Ketner: Education key to a better workforce

04/14/2013 9:06 PM

04/14/2013 9:25 PM

Linda Ketner is an incredibly astute and passionate person and anyone fortunate enough to have a conversation with her will instantly realize, she is most passionate about people. As president of KSI Corp., a firm specializing in leadership and management development, Linda Ketner of Charleston has an impressivelong since established herself as a highly regarded professiona list of clients including the U.S. Department of Education, General Foods and Rotary International. But it is perhaps her staggering list of side ventures that gives insight into her this remarkable woman’s focus.

She has served as president of The Community Foundation, chairwoman of the Mayor’s Council On Homelessness and Affordable Housing, and chairwoman of the S.C. Housing Trust Fund, among a litany of other organizations she has chaired, founded, or supported.

Linda Ketner is truly committed to social justice and improving her community and gladly accepted an invitation to lend her voice and views to Phil Noble and Envision South Carolina.

Q: Are you optimistic about South Carolina?

I’m extremely optimistic. We have an incredible resource in our people that are widely untapped. If we get in touch with what we’ve got here, and we begin to mine that resource, and chisel out those diamonds with good education, nothing can beat us.

Q: What would be your plan on how South Carolina can truly become world class and globally connected?

First, we need to stop selling ourselves to business and industry as “we’ve got a cheap labor force,” and start being and selling “we have a highly educated workforce.” The source of our economic problems, our poverty problems, our crime problems begins with education. We’re 49th in the number of students that graduate from high school. Forty three percent of our students graduate late. This state can’t survive economically; much less thrive, with those numbers. I think the political body doesn’t understand education as the source of the problem. They would rather give tax breaks to a company to come here ,which costs us as taxpayers to fund those tax breaks, than focus on the source of the problem. In order to take advantage of our natural resources, and have a long-term economic success story, we must without a doubt have laser focus on the part of the political body to fix the educational system. I don’t see that happening.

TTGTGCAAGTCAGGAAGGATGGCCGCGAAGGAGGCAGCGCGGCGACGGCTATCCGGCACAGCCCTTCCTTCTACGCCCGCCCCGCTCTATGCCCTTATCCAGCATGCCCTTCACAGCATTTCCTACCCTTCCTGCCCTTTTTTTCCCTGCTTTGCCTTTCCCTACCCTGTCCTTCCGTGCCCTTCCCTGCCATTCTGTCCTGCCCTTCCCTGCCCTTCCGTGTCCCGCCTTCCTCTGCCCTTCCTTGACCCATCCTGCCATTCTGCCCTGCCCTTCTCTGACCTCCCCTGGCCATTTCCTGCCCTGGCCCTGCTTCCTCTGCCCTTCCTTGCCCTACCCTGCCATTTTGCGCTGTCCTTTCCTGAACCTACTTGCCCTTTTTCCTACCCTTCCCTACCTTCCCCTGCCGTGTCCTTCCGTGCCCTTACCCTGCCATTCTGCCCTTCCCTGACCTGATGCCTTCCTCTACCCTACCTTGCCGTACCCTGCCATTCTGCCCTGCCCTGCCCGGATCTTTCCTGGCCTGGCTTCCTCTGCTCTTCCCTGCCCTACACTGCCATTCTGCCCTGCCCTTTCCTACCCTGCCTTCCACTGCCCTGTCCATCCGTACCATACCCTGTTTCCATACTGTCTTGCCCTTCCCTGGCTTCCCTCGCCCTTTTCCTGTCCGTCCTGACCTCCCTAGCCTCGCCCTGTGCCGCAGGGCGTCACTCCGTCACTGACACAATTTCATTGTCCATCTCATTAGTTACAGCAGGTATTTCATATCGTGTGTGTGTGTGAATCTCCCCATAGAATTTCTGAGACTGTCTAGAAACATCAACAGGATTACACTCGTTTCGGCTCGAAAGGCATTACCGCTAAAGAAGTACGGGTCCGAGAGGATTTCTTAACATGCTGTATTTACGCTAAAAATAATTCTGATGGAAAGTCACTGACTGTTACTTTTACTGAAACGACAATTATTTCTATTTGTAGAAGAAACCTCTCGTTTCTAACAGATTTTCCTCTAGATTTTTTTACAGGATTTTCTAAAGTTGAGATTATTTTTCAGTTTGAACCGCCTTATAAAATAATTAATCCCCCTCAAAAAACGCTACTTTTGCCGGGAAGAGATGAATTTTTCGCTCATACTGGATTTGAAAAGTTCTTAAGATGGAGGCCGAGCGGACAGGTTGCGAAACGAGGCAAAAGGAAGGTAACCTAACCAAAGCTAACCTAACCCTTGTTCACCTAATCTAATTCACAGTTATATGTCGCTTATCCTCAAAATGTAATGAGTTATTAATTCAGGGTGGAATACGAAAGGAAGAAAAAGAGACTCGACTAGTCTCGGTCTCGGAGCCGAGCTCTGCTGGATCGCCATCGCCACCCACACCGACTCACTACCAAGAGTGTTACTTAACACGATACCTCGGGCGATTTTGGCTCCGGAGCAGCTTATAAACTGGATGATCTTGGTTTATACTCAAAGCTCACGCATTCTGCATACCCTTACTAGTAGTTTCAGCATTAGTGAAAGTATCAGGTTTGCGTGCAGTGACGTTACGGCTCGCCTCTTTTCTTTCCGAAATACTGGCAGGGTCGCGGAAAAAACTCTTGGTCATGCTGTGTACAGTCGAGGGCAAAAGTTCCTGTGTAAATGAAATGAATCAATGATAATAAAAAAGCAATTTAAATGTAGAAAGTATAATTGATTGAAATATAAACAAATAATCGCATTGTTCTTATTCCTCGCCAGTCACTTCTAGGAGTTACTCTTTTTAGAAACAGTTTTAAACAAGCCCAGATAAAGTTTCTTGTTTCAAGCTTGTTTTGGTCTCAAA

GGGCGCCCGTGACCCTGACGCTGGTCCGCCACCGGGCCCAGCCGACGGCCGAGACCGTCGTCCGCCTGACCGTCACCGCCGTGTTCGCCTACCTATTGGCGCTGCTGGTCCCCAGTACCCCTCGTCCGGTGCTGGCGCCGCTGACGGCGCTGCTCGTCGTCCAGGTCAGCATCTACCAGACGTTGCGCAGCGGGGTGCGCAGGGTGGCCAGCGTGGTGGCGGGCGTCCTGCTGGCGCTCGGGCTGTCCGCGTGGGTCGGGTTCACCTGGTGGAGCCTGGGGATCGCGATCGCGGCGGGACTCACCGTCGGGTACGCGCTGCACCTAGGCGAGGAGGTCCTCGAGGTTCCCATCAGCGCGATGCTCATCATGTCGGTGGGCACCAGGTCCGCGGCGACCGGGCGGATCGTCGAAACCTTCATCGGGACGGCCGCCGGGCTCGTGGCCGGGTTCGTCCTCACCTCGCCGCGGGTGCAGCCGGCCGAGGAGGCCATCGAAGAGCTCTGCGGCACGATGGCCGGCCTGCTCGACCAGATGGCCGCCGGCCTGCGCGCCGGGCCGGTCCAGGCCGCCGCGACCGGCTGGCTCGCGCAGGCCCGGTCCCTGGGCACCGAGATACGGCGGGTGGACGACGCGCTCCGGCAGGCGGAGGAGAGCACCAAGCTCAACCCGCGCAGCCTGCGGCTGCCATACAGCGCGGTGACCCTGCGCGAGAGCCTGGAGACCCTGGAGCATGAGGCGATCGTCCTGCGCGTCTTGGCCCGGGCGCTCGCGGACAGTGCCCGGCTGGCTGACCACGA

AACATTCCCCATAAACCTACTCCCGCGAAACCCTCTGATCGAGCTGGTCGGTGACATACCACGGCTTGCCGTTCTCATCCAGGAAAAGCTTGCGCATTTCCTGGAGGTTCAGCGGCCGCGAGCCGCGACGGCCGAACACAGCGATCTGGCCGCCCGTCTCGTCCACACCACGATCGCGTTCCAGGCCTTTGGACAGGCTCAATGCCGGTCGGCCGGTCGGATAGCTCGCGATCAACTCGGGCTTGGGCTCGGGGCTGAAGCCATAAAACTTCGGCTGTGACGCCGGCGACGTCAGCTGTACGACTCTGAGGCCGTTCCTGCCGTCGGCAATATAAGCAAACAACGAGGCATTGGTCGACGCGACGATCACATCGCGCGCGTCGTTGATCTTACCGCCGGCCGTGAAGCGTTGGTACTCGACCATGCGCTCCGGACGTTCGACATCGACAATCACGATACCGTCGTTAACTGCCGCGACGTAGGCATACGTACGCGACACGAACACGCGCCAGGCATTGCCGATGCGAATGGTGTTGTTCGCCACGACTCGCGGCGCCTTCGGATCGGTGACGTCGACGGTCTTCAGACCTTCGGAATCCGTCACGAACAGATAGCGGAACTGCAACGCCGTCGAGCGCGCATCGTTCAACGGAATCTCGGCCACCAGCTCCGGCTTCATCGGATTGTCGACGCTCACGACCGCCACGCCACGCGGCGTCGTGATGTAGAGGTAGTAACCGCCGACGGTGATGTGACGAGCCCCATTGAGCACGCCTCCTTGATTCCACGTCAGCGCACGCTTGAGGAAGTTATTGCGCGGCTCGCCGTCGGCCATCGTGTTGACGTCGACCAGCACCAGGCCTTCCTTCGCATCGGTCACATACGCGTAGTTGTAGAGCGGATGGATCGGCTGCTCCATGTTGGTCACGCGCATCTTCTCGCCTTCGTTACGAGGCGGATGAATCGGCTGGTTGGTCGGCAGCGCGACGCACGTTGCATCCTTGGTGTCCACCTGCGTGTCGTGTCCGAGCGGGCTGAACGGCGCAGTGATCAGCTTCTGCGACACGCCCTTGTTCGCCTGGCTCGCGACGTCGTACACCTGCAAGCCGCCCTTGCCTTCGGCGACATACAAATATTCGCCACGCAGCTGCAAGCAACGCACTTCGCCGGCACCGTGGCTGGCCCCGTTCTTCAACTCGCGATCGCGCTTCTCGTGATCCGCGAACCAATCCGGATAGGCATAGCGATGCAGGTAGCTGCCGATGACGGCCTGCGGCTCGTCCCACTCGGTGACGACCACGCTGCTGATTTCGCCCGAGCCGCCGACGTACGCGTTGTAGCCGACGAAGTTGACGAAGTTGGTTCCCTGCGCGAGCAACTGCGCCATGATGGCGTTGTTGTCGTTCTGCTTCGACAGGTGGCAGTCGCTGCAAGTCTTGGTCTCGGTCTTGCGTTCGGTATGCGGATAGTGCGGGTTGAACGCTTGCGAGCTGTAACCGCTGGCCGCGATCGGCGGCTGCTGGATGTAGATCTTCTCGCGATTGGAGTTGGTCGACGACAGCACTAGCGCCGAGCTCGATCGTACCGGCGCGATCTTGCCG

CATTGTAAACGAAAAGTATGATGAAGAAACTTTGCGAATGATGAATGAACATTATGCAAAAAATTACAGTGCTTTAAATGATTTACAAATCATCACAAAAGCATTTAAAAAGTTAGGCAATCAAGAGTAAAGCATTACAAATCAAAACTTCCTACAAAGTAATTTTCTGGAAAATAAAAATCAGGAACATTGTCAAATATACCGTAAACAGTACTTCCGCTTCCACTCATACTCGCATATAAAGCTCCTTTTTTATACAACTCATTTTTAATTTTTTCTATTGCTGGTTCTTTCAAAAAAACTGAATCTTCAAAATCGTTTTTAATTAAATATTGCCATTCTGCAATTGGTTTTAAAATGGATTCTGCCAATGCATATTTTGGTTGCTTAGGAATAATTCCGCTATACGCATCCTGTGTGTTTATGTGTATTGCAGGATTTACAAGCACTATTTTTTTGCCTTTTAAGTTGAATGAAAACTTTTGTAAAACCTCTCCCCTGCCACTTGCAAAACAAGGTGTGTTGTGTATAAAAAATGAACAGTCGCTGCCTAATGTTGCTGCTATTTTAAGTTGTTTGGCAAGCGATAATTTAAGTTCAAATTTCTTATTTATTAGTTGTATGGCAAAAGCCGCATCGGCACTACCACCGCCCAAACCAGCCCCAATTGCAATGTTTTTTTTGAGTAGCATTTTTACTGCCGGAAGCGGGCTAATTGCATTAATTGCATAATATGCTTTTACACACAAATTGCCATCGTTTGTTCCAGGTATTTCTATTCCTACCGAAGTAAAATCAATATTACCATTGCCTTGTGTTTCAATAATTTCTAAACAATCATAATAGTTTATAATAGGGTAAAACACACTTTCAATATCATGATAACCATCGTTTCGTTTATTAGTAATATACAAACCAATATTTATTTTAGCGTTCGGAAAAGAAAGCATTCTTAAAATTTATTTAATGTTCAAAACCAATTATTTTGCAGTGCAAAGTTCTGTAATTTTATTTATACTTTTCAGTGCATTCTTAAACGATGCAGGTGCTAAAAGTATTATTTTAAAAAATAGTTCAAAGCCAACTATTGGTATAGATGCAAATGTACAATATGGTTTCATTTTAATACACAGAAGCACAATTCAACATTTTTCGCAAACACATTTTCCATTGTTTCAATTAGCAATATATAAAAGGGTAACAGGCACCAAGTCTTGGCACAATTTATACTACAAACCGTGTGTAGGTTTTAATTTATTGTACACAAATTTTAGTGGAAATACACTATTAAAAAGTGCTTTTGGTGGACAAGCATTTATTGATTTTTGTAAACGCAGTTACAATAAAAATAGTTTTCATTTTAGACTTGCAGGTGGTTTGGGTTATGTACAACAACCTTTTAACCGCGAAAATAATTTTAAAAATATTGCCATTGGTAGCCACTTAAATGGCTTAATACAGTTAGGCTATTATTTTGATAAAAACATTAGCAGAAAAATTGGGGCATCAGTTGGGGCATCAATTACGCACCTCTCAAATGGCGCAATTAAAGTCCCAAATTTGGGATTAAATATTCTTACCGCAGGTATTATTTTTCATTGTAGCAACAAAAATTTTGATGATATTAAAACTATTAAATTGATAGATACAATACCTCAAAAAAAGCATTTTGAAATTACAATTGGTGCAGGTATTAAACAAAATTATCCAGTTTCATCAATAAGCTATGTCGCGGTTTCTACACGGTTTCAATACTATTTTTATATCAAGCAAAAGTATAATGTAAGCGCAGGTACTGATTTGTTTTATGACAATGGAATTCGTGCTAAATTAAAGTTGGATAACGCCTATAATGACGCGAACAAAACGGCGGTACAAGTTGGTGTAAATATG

Q: You don’t see them doing it? Or you don’t see the political process focusing on it?

Both. I don’t see them even understanding the ramifications of it and the layers of it. In my business, you’re taught: don’t treat the symptoms of a problem, find the source of it. South Carolina’s political body does not seem to understand. They treat the symptoms–they treat crime; they build more jails. They treat domestic violence by having panels to discuss it. For most of these problems it is a fundamental lack of a viable education system. They’ve got to focus on this if they want to be economically competitive. We’ve got to stop talking about the new south and BE the new south.

Q: You have been a leader on gender issues, which are tough anywhere but particularly here, and especially if you run for office. Talk about your thought processes and how you dealt with those pressures, and gender equality issues in the state as a whole.